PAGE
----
By Connor Collins
Voting is a crucial part of any democracy, although one often taken for granted. The United Kingdom’s referendum to leave the European Union, known as the “Brexit,” is one of the latest in an historical succession when the power of the vote enacted change and impacted the world. Women’s suffrage, the Civil Rights Movement, and the Voting Rights Act of 1965 all reaffirmed the power of the vote and peoples’ desire for it in the United States. But not every vote is as glamorous or impactful as the UK’s Brexit referendum or a presidential election. Failure to make national headlines or elect a new president does not detract from the importance of voting because voting is about exercising a civil responsibility. To vote is to be an engaged citizen, to at some point have thought about an issue or a candidate and have made a decision.
Education has been a traditional avenue for exploring and expanding one’s civic duty. But if that is true, why is college voter turnout so low? During the 2012 presidential elections, only 45% of surveyed college students voted, according to the Institute for Democracy and Higher Education’s National Study of Learning, Voting, and Engagement (NSLVE) at Tufts University. However, this study found that voting rates varied, sometimes dramatically, by major. Of the 7.4 million students whose records were obtained for the 2012 presidential race, 55% of education majors voted, representing the highest voting rate of any major. Humanities majors came in second place at 49%. Counterintuitively, political science majors landed in fifth place at 46%, although that number was compiled from the social sciences collectively. Engineering majors tied for last place with math and statistics majors, both with a voting rate of 35%. Technologies and technicians majors also fell into the bottom five with a voting rate of 40%. The New York Times provides a full list of the top and bottom five majors by voting rate.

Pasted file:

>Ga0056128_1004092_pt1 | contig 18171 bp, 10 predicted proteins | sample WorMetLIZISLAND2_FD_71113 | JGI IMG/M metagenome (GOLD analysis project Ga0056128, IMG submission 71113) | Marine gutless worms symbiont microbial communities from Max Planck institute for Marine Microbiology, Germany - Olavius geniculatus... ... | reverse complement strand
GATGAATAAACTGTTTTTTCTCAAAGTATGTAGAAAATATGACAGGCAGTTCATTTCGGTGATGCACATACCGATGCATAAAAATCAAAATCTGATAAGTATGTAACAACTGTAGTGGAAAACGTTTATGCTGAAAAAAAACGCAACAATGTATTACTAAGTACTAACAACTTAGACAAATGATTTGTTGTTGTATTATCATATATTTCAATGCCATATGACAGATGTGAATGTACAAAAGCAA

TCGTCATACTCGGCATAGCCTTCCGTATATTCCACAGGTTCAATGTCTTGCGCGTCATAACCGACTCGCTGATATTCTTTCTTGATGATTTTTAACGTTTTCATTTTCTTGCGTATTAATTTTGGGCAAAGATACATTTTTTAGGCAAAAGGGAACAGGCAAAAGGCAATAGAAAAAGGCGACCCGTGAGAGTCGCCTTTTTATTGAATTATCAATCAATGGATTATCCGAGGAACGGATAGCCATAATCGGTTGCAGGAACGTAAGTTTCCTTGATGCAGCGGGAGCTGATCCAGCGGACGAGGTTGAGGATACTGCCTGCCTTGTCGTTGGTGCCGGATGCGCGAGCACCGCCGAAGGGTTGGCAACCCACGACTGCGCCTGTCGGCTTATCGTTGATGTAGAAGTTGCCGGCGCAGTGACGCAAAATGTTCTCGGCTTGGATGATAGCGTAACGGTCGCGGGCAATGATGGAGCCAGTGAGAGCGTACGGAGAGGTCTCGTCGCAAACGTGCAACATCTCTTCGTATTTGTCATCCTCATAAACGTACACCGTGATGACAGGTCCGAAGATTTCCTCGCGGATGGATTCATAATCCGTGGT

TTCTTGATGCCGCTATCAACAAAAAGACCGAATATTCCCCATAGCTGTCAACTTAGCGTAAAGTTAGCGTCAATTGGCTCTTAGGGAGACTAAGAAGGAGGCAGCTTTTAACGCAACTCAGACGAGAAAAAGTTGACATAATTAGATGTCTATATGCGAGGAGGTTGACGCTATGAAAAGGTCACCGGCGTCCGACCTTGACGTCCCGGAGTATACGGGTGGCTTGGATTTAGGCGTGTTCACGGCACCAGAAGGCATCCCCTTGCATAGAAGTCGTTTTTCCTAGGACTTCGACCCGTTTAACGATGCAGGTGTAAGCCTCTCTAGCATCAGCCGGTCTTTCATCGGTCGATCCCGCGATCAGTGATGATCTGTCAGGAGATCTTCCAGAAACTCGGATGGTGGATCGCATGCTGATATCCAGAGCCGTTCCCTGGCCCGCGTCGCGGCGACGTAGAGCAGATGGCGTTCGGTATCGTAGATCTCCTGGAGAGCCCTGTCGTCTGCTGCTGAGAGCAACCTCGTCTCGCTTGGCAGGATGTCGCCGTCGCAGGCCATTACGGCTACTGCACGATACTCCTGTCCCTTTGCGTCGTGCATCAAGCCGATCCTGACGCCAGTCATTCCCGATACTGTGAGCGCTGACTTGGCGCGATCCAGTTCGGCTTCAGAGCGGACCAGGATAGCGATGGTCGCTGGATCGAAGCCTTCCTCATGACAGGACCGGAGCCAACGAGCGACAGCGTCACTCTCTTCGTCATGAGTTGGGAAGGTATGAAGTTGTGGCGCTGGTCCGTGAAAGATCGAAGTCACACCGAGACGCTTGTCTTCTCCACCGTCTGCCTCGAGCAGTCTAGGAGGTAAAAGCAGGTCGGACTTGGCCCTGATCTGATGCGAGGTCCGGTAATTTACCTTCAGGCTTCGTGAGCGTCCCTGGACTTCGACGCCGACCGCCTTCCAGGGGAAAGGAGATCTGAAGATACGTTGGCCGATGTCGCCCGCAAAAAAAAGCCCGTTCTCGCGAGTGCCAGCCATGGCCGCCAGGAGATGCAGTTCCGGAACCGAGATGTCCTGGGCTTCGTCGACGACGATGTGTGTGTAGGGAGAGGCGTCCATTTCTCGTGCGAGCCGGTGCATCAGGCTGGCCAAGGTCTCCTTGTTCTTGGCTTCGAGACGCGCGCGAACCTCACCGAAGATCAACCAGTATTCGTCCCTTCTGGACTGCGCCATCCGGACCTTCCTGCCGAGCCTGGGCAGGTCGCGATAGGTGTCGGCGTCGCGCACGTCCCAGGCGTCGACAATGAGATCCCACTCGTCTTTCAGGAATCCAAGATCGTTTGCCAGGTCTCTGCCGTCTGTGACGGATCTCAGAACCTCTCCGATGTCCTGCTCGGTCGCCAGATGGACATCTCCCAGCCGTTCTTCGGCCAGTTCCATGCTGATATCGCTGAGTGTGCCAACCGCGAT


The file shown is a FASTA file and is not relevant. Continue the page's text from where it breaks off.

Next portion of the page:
Nancy Thomas, the director of the Institute for Democracy and Higher Education, explained for McClatchy DC one possible reason for the disparity between majors: “Voting is a matter of learning…We see disparities in learning as evidenced by these numbers.” Mike Burns, the national director of the Campus Vote Project, suggested in the same article that education majors vote at a relatively high rate because, for many, their futures as state-employeed educators depend more on policy outcomes.
The high voting rates of education, humanities, health science, and social science majors highlight the importance of a liberal arts and sciences education in the cultivation of well-rounded, informed citizens. The curricula of these majors challenge students to analyze information, to ask questions, and perhaps most importantly, to develop skills for life beyond the classroom. The major benefit of a liberal arts and sciences education has long been preparation for what comes next. The Phi Beta Kappa Society champions the liberal arts and sciences for the same reason. The results of the NSLVE study reflect the notion that the liberal arts and sciences contribute to the development of civic responsibility. The findings also show where policymakers, teacher, administrators, and education leaders can work to increase college voter participation. Thomas says that bringing more open discourse about the current political scene can increase social and civic awareness and raise voting rates. She recommends to Insider Higher Ed, “talk politics, and do it in the disciplines where you wouldn’t think to do it…Every discipline—every single one—has public relevance.” Encouraging political discourse across majors could help students realize the power of their votes and their social responsibility to exercise their freedom of thought in voting.
Connor Collins is a senior at Case Western Reserve University double majoring in political science and sociology. Case Western Reserve University is home to the Alpha of Ohio Chapter of Phi Beta Kappa.